“Ralph, we ought to go,” Lois said. “It’s not just wanting breakfast, either.”

“Yes. You’re right.” He got the Oldsmobile rolling slowly again.

“If you think of it, Trig, give me a call. I’m in the book. It was good to see you.”

Trigger Vachon ignored this completely; he no longer seemed aware of Ralph at all, in fact. “Was it sumpin we saw?” he enquired of the ceiling. “Or sumpin we did? Gosh!”

He was still looking up there and scratching the frizz of hair on the nape of his neck when Ralph turned left and, with a final wave, guided his Oldsmobile down Hospital Drive toward the low brick building which housed WomanCare.

Now that the sun was up, there was only a single security guard, and no demonstrators at all. Their absence made Ralph remember all the jungle epics he’d seen as a young man, especially the part where the native drums would stop and the hero-Jon Hall or Frank Buck-would turn to his head bearer and say he didn’t like it, it was too quiet. The guard took a clipboard from under his arm, squinted at Ralph’s Olds, and wrote something down-the plate number, Ralph supposed. Then he came ambling toward them along the leaf-strewn walk.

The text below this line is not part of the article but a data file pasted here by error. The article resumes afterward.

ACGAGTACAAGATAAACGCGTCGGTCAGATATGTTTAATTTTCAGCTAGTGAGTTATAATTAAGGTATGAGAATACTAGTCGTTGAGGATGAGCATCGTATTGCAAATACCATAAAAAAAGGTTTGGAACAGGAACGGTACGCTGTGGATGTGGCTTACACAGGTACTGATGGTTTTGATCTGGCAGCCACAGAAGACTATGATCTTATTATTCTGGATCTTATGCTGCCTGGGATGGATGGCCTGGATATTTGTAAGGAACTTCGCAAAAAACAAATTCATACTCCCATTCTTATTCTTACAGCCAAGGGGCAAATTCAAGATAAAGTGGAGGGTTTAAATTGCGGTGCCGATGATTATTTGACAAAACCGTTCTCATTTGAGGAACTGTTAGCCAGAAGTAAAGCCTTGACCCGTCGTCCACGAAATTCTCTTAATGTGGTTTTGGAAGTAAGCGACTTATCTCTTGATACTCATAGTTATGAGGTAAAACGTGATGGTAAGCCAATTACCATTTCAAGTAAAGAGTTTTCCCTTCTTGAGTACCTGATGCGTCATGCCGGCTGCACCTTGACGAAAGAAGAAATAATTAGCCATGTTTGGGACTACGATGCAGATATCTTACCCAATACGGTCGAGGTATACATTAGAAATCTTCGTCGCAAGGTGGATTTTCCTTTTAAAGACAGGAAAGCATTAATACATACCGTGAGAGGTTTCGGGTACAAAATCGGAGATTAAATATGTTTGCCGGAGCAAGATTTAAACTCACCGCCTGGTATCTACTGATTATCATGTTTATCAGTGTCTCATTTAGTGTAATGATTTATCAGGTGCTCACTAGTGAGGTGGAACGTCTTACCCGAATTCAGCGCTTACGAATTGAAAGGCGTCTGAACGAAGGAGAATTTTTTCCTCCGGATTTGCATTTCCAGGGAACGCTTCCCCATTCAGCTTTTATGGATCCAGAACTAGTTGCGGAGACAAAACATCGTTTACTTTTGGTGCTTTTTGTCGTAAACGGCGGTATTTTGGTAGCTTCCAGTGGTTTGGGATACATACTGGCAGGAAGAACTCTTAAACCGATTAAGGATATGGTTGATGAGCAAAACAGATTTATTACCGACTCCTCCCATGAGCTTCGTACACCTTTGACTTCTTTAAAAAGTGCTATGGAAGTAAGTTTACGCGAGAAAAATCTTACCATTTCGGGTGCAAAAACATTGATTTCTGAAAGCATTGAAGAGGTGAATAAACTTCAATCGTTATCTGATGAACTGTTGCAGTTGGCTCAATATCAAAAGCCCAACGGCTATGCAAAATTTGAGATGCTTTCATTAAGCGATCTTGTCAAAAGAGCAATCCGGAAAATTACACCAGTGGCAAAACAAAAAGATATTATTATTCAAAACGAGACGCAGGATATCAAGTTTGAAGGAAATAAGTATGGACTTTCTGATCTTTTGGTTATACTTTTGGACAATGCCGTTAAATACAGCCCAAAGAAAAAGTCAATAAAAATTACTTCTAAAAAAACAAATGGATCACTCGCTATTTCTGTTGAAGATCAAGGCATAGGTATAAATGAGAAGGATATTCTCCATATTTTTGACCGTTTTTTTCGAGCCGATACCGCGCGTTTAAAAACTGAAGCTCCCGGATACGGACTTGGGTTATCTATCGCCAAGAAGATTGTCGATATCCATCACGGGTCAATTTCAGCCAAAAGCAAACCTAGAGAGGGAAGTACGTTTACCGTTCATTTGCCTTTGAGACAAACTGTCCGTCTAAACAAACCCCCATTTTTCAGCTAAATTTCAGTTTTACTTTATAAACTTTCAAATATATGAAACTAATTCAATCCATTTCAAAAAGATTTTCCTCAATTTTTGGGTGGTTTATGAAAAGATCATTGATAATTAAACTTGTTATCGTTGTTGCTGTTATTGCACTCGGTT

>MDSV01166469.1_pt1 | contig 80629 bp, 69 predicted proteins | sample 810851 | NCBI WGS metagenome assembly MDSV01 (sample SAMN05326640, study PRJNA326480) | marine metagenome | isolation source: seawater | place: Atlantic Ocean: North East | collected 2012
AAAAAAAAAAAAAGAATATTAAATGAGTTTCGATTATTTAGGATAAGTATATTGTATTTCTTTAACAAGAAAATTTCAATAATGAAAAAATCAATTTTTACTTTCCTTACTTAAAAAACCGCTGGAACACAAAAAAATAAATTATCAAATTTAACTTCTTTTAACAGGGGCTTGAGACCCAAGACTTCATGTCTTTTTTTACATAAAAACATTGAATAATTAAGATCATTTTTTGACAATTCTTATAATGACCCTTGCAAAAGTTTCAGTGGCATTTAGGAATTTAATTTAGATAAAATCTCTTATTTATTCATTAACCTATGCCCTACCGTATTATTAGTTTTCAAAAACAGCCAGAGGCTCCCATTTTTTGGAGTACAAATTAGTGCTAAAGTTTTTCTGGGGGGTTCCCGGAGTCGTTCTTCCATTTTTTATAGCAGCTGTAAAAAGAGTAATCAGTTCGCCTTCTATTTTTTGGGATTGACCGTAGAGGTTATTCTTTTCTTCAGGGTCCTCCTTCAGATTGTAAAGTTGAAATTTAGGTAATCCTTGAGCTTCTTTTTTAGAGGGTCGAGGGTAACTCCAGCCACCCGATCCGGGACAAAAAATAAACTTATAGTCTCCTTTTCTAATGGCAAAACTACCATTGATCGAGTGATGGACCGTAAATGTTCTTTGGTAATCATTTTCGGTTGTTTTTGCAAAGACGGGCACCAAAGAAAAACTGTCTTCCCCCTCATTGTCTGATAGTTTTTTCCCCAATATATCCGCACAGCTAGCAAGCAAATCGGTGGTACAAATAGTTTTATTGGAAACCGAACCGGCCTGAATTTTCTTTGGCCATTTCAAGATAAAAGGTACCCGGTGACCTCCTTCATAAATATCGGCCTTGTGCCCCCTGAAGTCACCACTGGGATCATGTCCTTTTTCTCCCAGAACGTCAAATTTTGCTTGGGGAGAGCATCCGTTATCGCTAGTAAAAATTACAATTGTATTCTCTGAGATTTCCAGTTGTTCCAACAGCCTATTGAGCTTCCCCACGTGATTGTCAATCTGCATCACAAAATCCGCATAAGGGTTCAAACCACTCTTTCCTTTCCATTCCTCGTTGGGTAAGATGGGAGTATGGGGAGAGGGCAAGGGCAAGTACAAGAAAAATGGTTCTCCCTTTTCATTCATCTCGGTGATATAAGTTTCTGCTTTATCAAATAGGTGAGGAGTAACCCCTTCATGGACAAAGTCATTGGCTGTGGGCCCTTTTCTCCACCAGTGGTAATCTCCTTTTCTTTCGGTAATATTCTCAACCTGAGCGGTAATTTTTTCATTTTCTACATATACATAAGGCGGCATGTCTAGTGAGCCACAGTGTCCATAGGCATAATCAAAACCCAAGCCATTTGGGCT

At this hour of the morning, Ralph had his pick of the ten-minute spaces across from the building. He parked, got out, then came around to open Lois’s door, as he had been trained.

“How do you want to handle this?” she asked as he took her hand and helped er out.

“We’ll probably have to be a little cute, but let’s not get carried away. Right?”

“Right.” She ran a nervous, patting hand down the front of her coat as they crossed, then flashed a megawatt smile at the security guard. “Good morning, officer.”

“Morning.” He glanced at his watch. “I don’t think there’s anyone in there just yet but the receptionist and the cleaning woman.”

“The receptionist is who we want to see,” Lois said cheerfully.